Houses lining a street

In a functioning democracy, all residents of a community should have an equal say in decisions that affect the entire community. But this hasn’t been happening in the Near East Side, Short North, Weinland Park, University District, and other Columbus neighborhoods.

With the blessing of a city government that is friendly to gentrification, developers and wealthy property owners have been on a frenzy of redevelopment in these areas — tearing down family homes and historic buildings to make room for luxury housing. Soaring housing costs in these neighborhoods have forced thousands of low- and middle income residents out of their homes.

Residents of the Old North neighborhood, just north of the OSU campus, believe that their collective concerns outweigh the desire of one family — the Paveys — to get even richer by redeveloping their properties on the west side of High Street between Lane and Oakland Avenues. The residents packed City Hall on March 14 to urge Columbus City Council to pass an emergency moratorium on development in a 14-block area of High Street, from Lane in the south to Arcadia Avenue in the north. The moratorium would include the planned Pavey Square development.

“Our neighborhood is the densest neighborhood in the City of Columbus,” said longtime University District resident John Marshall to City Council. “It is twice as dense as the Short North, and four times as dense as Clintonville. If these high-density projects continue to go forward, the neighborhood infrastructure will simply not be sustainable. That’s why we feel so strongly that the University Area Plan should be codified.”

Community groups, the University Area Review Board, and the University Area Commission developed the University Area Plan between 2012 and 2014. The Plan would permit only medium-density development — in contrast to the high-density development that’s been done south of Lane Avenue — and enforce a 45-foot height limit along High Street.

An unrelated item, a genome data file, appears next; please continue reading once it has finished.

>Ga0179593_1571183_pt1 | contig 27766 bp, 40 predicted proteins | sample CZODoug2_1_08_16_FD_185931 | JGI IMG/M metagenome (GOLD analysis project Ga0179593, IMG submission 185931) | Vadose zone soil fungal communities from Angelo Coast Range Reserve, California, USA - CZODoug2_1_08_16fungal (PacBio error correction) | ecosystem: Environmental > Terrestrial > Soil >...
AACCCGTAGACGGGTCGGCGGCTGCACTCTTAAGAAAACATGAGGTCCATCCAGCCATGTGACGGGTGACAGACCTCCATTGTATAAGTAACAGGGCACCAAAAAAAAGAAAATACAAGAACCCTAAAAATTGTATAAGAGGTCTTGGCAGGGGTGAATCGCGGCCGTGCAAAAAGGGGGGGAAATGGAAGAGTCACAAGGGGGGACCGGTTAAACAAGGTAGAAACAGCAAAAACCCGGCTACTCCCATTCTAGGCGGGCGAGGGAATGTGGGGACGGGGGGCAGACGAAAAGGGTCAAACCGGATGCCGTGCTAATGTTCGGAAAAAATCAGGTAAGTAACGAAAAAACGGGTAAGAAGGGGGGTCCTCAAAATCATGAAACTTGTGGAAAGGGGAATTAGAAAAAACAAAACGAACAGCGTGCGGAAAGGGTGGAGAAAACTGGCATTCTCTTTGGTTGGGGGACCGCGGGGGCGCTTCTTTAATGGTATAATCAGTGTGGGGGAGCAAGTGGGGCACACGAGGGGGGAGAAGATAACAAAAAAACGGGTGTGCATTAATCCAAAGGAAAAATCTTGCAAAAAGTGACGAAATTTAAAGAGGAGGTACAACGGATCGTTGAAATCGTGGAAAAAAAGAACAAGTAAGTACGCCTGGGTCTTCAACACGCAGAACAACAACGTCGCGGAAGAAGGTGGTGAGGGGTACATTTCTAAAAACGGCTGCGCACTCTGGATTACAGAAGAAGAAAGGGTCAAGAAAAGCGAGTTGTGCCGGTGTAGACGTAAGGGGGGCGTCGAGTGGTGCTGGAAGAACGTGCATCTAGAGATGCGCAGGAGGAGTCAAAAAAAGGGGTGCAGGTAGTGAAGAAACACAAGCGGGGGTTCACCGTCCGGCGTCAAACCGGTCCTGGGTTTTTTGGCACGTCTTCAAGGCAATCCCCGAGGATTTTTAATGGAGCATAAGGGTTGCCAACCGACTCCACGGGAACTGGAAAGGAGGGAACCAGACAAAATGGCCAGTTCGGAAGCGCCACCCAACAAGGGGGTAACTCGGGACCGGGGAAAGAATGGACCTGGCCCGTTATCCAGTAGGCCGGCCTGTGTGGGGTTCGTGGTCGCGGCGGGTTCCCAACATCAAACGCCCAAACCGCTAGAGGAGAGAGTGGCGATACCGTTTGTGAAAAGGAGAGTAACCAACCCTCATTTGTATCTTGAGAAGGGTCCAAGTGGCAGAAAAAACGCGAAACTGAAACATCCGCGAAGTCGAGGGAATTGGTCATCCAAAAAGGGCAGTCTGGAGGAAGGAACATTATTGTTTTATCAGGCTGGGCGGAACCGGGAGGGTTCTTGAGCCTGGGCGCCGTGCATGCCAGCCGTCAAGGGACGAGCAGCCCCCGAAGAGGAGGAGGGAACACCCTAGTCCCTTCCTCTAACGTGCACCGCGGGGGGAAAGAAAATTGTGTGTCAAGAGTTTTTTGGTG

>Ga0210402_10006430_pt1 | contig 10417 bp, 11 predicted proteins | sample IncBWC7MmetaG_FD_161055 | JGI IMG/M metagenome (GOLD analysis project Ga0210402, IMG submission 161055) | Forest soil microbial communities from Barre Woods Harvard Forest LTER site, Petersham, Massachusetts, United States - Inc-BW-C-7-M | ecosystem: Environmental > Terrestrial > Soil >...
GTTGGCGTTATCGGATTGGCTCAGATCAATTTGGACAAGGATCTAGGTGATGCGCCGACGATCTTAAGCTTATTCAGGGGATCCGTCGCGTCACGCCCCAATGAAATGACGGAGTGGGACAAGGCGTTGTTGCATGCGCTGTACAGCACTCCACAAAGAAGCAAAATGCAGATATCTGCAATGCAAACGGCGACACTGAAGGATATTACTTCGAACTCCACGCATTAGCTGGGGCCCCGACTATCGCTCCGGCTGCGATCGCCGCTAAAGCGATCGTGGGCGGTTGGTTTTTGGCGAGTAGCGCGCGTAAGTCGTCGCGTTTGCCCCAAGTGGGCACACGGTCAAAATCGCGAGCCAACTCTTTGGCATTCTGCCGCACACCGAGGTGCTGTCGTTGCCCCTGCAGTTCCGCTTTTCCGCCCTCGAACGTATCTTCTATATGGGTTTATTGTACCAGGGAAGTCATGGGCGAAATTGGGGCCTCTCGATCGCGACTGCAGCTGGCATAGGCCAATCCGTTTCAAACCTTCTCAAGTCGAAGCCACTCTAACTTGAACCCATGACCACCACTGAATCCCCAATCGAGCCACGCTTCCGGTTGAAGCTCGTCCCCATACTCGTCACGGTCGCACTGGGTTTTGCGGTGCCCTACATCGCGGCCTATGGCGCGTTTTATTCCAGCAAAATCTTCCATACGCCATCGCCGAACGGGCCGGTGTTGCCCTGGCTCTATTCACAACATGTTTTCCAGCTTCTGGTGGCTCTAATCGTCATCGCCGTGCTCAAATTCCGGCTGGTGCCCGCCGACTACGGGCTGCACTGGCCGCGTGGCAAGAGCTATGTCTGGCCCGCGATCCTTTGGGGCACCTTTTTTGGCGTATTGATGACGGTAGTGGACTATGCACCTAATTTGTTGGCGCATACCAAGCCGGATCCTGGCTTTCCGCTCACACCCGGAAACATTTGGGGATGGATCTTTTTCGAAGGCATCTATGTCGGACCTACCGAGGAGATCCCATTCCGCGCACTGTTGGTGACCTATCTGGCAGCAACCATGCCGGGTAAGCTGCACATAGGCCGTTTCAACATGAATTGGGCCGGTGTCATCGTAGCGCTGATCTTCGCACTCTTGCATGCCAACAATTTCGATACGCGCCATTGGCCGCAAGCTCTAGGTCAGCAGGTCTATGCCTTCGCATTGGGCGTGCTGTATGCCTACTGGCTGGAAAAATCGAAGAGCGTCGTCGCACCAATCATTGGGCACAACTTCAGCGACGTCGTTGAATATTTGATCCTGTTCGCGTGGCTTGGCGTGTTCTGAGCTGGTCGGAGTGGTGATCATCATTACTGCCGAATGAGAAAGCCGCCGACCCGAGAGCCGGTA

City Council “approved” the University Area Plan in February 2015, meaning only that they agreed that it’s a good idea. Council has taken no action since then to make the plan enforceable by working it into the city code.

“Our district has been vastly overdeveloped,” former University Area Commissioner Joe Motil told City Council. “Our sewer and storm water systems are too old to adequately serve those already living here.

“The University District between Lane and Arcadia is unique in that rents, homes, and storefront rentals for small businesses are still reasonable, and the area has maintained a flavor of its own for decades,” Motil said. “We want to see that this character is maintained with responsible development that contributes to the neighborhood.”

The Pavey family wants to put up luxury apartments that would rent for 2K a month, extracting as much profit per square foot as possible. The developer’s original plan was to build a 10-story apartment complex that faced High Street, requiring the demolition of ten historic buildings on the site. In response to public pressure, the most recent proposal scales back the project to a 7-story apartment building with a smaller footprint, preserving all of the houses that face High Street.

“The Pavey family’s attorneys sent a letter saying that they would commit to preserving the buildings facing High Street, and that they would work with the community,” said University Area Commissioner Deb Supelak.

“This was a promise, but it carries no weight,” she said. “Many times in the University District and elsewhere in Columbus, people have represented themselves one way and then have acted in a different way. The vast majority of the community really took offense at the idea of eliminating the Pavey block from a moratorium request, because there’s nothing legally binding in the letter.”

The University Area Commission has been divided on whether to include the Pavey project in the moratorium. “My objection to the Pavey project falls under a larger umbrella of concerns about what’s been happening in all the neighborhoods of the university area,” Supelak said.

“It really impacts those folks who have sunk their life savings into houses across the street or in nearby blocks,” she said. “Your house is usually your primary investment, and you make that investment believing that you have the right to expect that the neighborhood is going to maintain a certain quality. For one family to have the clout to completely change things for everybody for blocks around seems very fundamentally unfair.”

The imbalance of rights being played out in this particular battle has implications for the entire city. If Old North residents are successful in stopping runaway development in their neighborhood, it will slow down, but not stop the momentum of greedy developers. They will look for other neighborhoods to exploit — perhaps ones that won’t put up as much of a fight.

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